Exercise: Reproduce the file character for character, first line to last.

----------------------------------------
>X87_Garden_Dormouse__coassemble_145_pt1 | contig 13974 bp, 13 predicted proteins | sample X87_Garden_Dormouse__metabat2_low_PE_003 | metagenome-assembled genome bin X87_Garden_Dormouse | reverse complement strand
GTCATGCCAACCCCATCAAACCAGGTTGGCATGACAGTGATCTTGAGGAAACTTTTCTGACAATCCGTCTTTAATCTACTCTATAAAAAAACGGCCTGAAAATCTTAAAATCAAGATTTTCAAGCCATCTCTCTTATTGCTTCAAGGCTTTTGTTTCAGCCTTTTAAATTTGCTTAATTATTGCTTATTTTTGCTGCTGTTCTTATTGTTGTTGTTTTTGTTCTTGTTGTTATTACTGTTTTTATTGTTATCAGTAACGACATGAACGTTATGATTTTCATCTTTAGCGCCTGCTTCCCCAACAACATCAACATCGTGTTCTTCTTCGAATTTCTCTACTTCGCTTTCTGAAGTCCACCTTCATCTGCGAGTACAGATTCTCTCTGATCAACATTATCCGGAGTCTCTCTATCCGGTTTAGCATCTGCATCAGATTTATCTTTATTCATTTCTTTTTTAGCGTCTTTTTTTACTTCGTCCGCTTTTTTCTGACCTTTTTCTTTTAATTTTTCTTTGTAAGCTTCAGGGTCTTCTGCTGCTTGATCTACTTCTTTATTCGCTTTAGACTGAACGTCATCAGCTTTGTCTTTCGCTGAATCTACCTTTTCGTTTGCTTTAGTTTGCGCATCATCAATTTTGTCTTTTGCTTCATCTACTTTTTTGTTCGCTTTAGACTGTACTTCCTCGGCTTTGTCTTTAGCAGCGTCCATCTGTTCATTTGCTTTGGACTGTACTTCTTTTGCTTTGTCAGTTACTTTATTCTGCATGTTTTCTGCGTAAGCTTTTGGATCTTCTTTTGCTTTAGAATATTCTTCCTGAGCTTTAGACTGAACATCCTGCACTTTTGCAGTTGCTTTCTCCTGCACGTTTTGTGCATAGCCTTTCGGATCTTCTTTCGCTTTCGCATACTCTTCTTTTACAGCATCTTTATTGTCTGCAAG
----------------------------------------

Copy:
>X87_Garden_Dormouse__coassemble_145_pt1 | contig 13974 bp, 13 predicted proteins | sample X87_Garden_Dormouse__metabat2_low_PE_003 | metagenome-assembled genome bin X87_Garden_Dormouse | reverse complement strand
GTCATGCCAACCCCATCAAACCAGGTTGGCATGACAGTGATCTTGAGGAAACTTTTCTGACAATCCGTCTTTAATCTACTCTATAAAAAAACGGCCTGAAAATCTTAAAATCAAGATTTTCAAGCCATCTCTCTTATTGCTTCAAGGCTTTTGTTTCAGCCTTTTAAATTTGCTTAATTATTGCTTATTTTTGCTGCTGTTCTTATTGTTGTTGTTTTTGTTCTTGTTGTTATTACTGTTTTTATTGTTATCAGTAACGACATGAACGTTATGATTTTCATCTTTAGCGCCTGCTTCCCCAACAACATCAACATCGTGTTCTTCTTCGAATTTCTCTACTTCGCTTTCTGAAGTCCACCTTCATCTGCGAGTACAGATTCTCTCTGATCAACATTATCCGGAGTCTCTCTATCCGGTTTAGCATCTGCATCAGATTTATCTTTATTCATTTCTTTTTTAGCGTCTTTTTTTACTTCGTCCGCTTTTTTCTGACCTTTTTCTTTTAATTTTTCTTTGTAAGCTTCAGGGTCTTCTGCTGCTTGATCTACTTCTTTATTCGCTTTAGACTGAACGTCATCAGCTTTGTCTTTCGCTGAATCTACCTTTTCGTTTGCTTTAGTTTGCGCATCATCAATTTTGTCTTTTGCTTCATCTACTTTTTTGTTCGCTTTAGACTGTACTTCCTCGGCTTTGTCTTTAGCAGCGTCCATCTGTTCATTTGCTTTGGACTGTACTTCTTTTGCTTTGTCAGTTACTTTATTCTGCATGTTTTCTGCGTAAGCTTTTGGATCTTCTTTTGCTTTAGAATATTCTTCCTGAGCTTTAGACTGAACATCCTGCACTTTTGCAGTTGCTTTCTCCTGCACGTTTTGTGCATAGCCTTTCGGATCTTCTTTCGCTTTCGCATACTCTTCTTTTACAGCATCTTTATTGTCTGCAAG